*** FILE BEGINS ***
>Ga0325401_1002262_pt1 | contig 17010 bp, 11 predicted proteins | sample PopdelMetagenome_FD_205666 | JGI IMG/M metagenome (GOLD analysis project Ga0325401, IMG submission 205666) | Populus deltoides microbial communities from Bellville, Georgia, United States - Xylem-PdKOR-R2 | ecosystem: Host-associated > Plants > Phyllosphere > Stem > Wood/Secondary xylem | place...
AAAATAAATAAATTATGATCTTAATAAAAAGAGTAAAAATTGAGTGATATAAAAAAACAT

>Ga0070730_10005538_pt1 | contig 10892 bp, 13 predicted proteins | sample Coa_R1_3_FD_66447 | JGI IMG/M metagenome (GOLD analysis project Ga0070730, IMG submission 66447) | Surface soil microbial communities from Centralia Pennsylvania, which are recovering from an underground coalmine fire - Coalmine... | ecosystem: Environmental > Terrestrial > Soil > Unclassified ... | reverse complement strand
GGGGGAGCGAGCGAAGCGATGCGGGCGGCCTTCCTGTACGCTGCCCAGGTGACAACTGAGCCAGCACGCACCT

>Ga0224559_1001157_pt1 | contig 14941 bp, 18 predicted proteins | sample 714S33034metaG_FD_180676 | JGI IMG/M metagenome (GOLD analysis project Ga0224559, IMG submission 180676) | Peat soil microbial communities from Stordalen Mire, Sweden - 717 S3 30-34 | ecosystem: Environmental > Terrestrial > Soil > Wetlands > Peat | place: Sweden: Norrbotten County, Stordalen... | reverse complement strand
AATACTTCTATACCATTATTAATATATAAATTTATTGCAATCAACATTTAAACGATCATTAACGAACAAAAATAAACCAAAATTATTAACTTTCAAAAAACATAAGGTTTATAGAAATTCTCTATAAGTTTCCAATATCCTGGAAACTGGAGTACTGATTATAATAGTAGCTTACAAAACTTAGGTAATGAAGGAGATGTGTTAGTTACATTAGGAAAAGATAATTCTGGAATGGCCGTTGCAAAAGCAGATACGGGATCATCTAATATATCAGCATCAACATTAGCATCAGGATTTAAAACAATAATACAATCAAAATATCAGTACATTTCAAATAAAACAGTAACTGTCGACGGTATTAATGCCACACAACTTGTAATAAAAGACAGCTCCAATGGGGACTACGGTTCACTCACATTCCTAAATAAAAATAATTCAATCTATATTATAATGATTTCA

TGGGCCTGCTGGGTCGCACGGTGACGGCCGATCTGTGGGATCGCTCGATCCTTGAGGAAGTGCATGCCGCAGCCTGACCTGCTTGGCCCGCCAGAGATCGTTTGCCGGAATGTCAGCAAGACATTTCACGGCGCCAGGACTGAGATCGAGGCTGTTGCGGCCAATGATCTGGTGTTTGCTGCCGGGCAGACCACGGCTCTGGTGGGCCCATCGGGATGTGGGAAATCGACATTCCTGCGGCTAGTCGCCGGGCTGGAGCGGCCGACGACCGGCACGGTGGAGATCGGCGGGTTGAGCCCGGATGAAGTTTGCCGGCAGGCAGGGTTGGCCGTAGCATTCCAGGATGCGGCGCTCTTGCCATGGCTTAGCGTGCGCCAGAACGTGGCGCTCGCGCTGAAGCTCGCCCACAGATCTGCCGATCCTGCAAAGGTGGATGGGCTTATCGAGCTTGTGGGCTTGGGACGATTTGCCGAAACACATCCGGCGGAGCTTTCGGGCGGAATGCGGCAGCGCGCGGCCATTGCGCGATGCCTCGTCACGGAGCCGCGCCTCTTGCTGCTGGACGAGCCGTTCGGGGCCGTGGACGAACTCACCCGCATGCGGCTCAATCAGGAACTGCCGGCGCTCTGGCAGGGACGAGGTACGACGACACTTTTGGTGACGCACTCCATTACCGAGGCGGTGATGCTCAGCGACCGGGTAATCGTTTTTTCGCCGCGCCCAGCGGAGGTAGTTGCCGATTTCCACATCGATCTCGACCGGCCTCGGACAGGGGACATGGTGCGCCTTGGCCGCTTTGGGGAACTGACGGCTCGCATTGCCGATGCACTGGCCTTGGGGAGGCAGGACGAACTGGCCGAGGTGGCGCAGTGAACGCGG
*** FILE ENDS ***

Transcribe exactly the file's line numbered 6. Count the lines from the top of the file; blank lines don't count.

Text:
AATACTTCTATACCATTATTAATATATAAATTTATTGCAATCAACATTTAAACGATCATTAACGAACAAAAATAAACCAAAATTATTAACTTTCAAAAAACATAAGGTTTATAGAAATTCTCTATAAGTTTCCAATATCCTGGAAACTGGAGTACTGATTATAATAGTAGCTTACAAAACTTAGGTAATGAAGGAGATGTGTTAGTTACATTAGGAAAAGATAATTCTGGAATGGCCGTTGCAAAAGCAGATACGGGATCATCTAATATATCAGCATCAACATTAGCATCAGGATTTAAAACAATAATACAATCAAAATATCAGTACATTTCAAATAAAACAGTAACTGTCGACGGTATTAATGCCACACAACTTGTAATAAAAGACAGCTCCAATGGGGACTACGGTTCACTCACATTCCTAAATAAAAATAATTCAATCTATATTATAATGATTTCA